Six Rules for Dining Out. Leif Parsons A bad or mediocre meal is more than just an unpleasant taste, it is an unnecessary negation of one of life’s pleasures—a wasted chance to refine our palates, learn about the world, and share a rewarding experience.
Virtually every locale offers some good meals at a good price. But too often, amidst the clutter of our days, we don’t find them—at least not consistently. I’ve been an economist for some 30 years, and a foodie for nearly as long. In this time, I’ve learned that by applying some basic economics to my food choices, I can make nearly every meal count. In the Fanciest Restaurants, Order What Sounds Least Appetizing At fancy and expensive restaurants (say, $50 and up for a dinner), you can follow a simple procedure to choose the best meal. The logic is simple. Many popular-sounding items, on the other hand, can be slightly below the menu’s average quality. So order the ugly and order the unknown. Beware the Beautiful, Laughing Women.
50 Best Apps and Websites for Travelers. Everyone has an airport horror story.
But you can make the most of a bad situation with apps like Flight+, which will keep you abreast of the latest delays and gate changes. And if you need a shower, unlimited Wi-Fi, or a work space during your extended layover, LoungeBuddy will alert you as to which free and pay-as-you-go lounges are available. These are just two of the digital tools that can improve your experience on the road—among the 100,000-plus travel apps on the market. No need to feel overwhelmed, though. We spent the past year travel-testing apps and websites, everywhere from airplanes and buses to airport lounges, cars, and remote camping sites across the globe.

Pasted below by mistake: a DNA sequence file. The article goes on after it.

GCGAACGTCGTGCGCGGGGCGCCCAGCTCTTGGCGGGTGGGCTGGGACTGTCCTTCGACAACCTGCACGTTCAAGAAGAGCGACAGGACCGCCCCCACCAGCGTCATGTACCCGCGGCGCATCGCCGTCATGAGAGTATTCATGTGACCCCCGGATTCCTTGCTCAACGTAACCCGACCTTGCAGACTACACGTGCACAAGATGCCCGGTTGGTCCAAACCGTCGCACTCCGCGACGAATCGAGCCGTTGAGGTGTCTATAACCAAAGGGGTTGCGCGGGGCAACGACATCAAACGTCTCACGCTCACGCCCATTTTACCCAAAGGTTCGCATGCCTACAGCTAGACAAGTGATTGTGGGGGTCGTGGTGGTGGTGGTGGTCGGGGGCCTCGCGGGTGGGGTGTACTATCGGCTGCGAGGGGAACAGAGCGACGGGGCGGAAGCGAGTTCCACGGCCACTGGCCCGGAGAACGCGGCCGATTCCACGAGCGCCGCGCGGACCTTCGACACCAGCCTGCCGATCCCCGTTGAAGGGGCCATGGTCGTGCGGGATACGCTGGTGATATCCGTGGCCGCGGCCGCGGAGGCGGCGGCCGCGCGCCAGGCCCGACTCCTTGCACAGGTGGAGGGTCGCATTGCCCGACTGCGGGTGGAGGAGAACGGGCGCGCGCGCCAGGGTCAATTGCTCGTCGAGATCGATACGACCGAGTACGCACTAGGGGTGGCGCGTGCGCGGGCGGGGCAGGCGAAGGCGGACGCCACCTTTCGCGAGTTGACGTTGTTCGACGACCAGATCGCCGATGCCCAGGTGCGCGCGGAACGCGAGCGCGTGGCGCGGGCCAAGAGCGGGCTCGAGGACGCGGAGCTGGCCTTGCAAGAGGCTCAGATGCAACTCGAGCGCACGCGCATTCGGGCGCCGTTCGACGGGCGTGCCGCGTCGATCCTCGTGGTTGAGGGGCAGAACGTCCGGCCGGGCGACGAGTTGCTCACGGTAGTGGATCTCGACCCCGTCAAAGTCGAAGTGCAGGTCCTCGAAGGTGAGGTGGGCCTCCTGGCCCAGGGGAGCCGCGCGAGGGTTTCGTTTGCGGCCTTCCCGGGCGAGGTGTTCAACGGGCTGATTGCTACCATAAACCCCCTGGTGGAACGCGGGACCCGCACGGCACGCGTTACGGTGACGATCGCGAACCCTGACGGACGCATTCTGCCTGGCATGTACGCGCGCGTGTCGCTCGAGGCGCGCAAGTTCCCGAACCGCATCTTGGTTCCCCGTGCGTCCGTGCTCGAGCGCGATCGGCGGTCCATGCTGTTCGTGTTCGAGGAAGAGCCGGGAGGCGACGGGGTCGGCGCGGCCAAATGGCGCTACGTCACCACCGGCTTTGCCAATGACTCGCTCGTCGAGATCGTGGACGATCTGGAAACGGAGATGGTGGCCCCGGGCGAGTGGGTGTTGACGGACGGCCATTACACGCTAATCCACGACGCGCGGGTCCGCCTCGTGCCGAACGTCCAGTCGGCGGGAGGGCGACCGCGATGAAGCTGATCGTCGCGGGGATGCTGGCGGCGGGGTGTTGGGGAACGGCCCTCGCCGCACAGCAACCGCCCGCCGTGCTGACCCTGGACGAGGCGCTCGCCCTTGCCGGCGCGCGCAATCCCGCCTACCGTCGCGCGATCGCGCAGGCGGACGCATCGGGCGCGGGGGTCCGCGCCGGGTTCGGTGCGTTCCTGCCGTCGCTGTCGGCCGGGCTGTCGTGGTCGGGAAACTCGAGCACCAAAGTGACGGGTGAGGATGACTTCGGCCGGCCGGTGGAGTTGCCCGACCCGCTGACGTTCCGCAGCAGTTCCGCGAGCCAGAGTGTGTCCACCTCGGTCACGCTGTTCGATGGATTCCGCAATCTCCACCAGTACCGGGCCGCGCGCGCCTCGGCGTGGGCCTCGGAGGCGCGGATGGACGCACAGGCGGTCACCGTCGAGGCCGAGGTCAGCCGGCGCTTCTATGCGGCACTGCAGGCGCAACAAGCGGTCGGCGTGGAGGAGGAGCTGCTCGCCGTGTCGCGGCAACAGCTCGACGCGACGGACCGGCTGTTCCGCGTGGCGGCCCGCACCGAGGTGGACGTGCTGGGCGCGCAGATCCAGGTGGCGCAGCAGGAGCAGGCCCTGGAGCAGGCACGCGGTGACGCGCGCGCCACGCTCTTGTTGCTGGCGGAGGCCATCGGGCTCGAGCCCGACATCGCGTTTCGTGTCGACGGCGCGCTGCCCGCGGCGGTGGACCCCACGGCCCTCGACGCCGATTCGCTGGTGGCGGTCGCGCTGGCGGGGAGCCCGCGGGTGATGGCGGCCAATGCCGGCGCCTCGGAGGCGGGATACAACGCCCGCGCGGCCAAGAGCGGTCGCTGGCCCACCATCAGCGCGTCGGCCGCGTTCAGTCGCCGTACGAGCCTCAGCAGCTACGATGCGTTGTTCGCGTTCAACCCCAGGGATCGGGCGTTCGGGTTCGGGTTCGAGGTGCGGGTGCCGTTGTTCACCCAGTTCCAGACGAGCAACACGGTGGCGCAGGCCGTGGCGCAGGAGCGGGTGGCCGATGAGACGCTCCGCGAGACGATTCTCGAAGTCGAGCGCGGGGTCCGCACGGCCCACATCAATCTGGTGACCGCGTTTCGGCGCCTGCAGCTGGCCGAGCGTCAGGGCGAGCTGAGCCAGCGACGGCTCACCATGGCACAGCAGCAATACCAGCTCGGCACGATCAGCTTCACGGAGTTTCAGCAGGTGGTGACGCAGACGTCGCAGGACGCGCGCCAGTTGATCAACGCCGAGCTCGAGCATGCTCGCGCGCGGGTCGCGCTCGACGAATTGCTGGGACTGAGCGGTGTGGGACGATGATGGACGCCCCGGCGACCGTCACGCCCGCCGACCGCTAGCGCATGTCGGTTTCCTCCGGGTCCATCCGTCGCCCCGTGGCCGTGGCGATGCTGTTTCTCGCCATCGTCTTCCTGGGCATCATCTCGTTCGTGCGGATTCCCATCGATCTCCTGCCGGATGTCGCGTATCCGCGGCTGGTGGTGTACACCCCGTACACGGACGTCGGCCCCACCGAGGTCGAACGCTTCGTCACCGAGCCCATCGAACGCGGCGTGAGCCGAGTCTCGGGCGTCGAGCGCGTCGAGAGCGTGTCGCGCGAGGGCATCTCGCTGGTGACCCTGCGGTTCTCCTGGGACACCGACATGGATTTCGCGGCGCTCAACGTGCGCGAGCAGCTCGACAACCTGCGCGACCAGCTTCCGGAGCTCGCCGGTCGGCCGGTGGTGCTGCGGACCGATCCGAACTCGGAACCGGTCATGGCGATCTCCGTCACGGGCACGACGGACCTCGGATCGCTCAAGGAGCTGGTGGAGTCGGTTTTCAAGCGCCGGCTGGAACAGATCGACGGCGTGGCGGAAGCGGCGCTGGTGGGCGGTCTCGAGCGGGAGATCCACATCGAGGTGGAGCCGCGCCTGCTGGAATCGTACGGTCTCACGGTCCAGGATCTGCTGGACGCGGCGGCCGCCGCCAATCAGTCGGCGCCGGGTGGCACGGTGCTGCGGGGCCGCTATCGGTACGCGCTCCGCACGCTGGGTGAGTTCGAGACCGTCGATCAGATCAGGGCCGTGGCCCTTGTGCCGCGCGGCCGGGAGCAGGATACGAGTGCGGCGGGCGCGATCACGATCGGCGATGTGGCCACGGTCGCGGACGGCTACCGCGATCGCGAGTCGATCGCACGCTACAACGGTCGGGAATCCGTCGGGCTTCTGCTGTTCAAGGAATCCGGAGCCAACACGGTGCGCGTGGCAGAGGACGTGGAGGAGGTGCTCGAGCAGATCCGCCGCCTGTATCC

Google certainly makes an appearance, given the search giant's strengths in navigation (Google Maps), translation (Google Translate), photo management and storage (Google+), booking (Google Flight Search), and communication (Gmail and Google Hangouts). Save on Cheap Flights, Cheap Airfares, Cheap Tickets. Financial Travel Tip #55: How Many Debit and Credit Cards To Carry. Heather writes: I’m planning a RTW trip and am having trouble wrapping my head around how to manage finances while traveling.
Financial Travel Tip #71: How Much Money You Need to Start Traveling. Here we go; the million dollar question (for which hopefully the answer isn’t “a million dollars”): How much money do you need to start traveling?
If I could give you a number, I would. But as you may have guessed, it’s not that easy. Instead, here are some questions to ask yourself that will help you define your travels, set a travel budget, and figure out how much to start with: How long will my trip be? Where am I going? Get a quote on travel insurance with Global Nomads here for an idea: As I alluded to in a previous Financial Travel Tip, my partner who I started traveling with wasn’t in a stellar financial situation. We left before he reached this milestone (and with some lingering debts to boot), on the premise that he could find work along the way.
This created stress – between us and within ourselves – that no doubt adversely affected our travels, and our relationship. Which we did. It pays to take the time to define your ideal travels and put a general price tag to it. The Best Sites for Booking Last-Minute Travel. Posted by Dan O'Halloran on October 10, 2014 in Travel, Phones and Mobile, Mobile Apps, Android Apps, iPhone/iPad Apps, Travel & Entertainment, Guides & Reviews, Money Savers :: 8 comments Many great travel deals can be found by carefully planning in advance.
But spur-of-the-moment trips can also be had for cheap if you know where to look. That's because hotels, airlines, resorts and more are looking to fill vacant spots at the last minute. Here are our picks for the best sites to book a great trip on short notice without blowing a crazy amount of money. Best all around last-minute booking site: Expedia.com Expedia.com's last minute booking page wins for layout as well as price and convenience. When to Book Your Plane Ticket: A Guide. How airlines price tickets is a source of many myths and urban legends.
What is true about pricing in the airline industry is that carriers use complex and sophisticated pricing systems.